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Leadership – Lesson 1 – Discipline or Regret

One of my favorite quotes is from Jim Rohn and states “We must all suffer from one of two pains:  the pain of discipline or the pain of regret.”  If you’re going to become a better leader, you had darn well better adopt the discipline versus the regret side of the equation!


While there’s some that would argue that leaders are born and not made, I do not agree.  Leaders are made through experience, hard work, and determination.  The first step of your journey to becoming a better leader is to set aside time to develop.

Rule #1 – You must make a focused effort to improve as a leader.


That’s fine you say, but what do I that.  Simple.  You take the time to review the subsequent 29 lessons in this book, identify which items are most relevant, set appropriate SMART goals (more on this in step 6), and spend the first 30 minutes of each day reviewing your leadership goals.

The actual review needs to have two parts.  The first part is to go back through your calendar from the previous day.  Review the days activities in light of your leadership goals.  Where did you succeed?  Where did you fail?  What do you need to do more of?  What do you need to do less of?  Each day you receive an incredible amount of feedback on your leadership skills.  The problem is you’re likely not using this feedback to change and improve your behaviors.  The second part is to go through your calendar for today.  What opportunities will you have to work on your leadership goals?  Where are you likely going to struggle?  What are you going to do different than normal when you face those situations where you struggle?  Planning ahead with a emphasis on when, where, and how you will need to focus on your leadership skills is critical.

That’s it.  No more.  No less.  Through the wonders of the brain, if you start each day with a review of your aspirations that combines your previous day’s performance and your current days plan, you will change your behaviors.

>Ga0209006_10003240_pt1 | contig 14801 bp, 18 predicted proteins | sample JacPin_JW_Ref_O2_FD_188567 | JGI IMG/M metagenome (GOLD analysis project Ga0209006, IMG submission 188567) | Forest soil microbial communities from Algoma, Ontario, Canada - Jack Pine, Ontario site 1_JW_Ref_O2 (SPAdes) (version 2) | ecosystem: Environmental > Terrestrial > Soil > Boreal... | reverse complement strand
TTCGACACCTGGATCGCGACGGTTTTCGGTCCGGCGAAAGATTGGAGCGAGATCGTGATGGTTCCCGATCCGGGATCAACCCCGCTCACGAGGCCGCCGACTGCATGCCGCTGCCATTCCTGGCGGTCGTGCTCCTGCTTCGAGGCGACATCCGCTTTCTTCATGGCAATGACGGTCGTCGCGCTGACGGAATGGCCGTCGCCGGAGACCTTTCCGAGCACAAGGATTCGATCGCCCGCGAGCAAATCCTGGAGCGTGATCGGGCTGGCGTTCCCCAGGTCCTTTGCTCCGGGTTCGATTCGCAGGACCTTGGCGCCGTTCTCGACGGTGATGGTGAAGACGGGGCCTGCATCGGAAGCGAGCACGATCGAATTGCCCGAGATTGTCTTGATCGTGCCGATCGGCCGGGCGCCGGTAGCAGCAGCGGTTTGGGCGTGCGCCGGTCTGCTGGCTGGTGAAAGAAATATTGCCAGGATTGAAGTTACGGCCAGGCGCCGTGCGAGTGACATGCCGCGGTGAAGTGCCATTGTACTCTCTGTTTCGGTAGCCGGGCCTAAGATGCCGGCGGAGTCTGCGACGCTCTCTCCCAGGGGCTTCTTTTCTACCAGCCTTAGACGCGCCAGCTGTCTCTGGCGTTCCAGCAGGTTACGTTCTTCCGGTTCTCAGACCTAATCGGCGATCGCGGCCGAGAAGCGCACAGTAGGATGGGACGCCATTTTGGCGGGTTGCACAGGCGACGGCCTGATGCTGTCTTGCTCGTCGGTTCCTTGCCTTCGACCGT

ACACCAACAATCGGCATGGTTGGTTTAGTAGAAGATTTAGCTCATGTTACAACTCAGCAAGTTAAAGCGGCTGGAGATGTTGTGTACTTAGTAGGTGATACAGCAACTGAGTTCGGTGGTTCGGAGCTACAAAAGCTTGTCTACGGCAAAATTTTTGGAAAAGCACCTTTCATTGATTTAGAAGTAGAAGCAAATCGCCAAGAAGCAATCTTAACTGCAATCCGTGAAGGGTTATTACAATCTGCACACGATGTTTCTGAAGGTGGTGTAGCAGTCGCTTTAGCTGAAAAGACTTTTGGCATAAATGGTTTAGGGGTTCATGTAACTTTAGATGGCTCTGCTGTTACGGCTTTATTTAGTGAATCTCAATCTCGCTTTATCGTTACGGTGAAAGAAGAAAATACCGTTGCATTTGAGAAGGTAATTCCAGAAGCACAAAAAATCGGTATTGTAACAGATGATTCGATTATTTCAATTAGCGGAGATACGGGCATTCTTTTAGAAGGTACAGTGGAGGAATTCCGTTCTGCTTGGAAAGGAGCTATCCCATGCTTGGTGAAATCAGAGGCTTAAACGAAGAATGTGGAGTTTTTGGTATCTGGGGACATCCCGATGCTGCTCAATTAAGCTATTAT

Why do I believe this?  Because I’ve done it!  Back when I had just started out working for Caterpillar, I had a boss call me in to his office.  The dialogue went something like this:

Boss:      “I wanted to let you know that two people have stopped by this week to let me know you’re doing a great job”

Me:      “Great.  I try to do my best.  Gotta get back to work now”

Boss:      “Hang on a second.  They also mentioned that you’re really focused and it took a while to get to know you.  They mentioned that you’re not only a good worker but a nice person and they enjoyed getting to know you”

Me:      “I like to get things done, so I’m not surprised they recognized my focus”

Boss:      “Well, that’s good, but you need to spend more time getting to know them”

Me:      “Boss, I’m here to do a job.  While I like a lot of the folks here, getting to know them is not high on my list”

Boss:      “Well it’s something you need to work on to be more successful”

Me:      “Boss.  You just told me I’m doing a great job and that they like me.  I think my method’s working pretty well”

Boss:      “How many projects are you working on?”

Me:      “Oh, 10 or 12”

Boss:      “How many are going well”

Me:      “6 or 7”

Boss:      “Well, for the one’s that aren’t going well, what do those folks think of you?”

Me:      “They’re probably not big fans.  But that’s OK; those projects are next on my list.  They’ll be pleased enough shortly”

Boss:     “You really need to work on this”

Me:      “Look, I don’t agree with you, but I do respect your opinion.  So I’ll work on it”

Ah, the joys of youth and inexperience!  I went home, called my Dad, and asked for his opinion.  He suggested that I pick up Dale Carnegie’s How to Win Friends and Influence People book.  I did so, read it, made a summary of the key points and reported back to my boss that I was going to give it a go.  Of course, I knew that this was a pointless exercise.  Every day for three years I started my day with a review of those key points.  And by the end of the three years, I knew my boss was right.  And I’d totally reshaped my behaviors.

Remember, every day starts with a 30 minute review of your leadership aspirations.  Follow this one rule and I guarantee you’ll be a better leader in 90 days.

ACTION ITEM 1 — Block 30 minutes every morning to review your leadership aspirations

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Curt Stowers

Curt Stowers

Curtis Stowers helps individuals and families across the United States grow their financial assets, particularly in the Naperville, IL region. He is a Certified Financial Planner, holds a Ph.D. in Industrial Engineering from the University of Illinois, and is the founder of F5 Financial.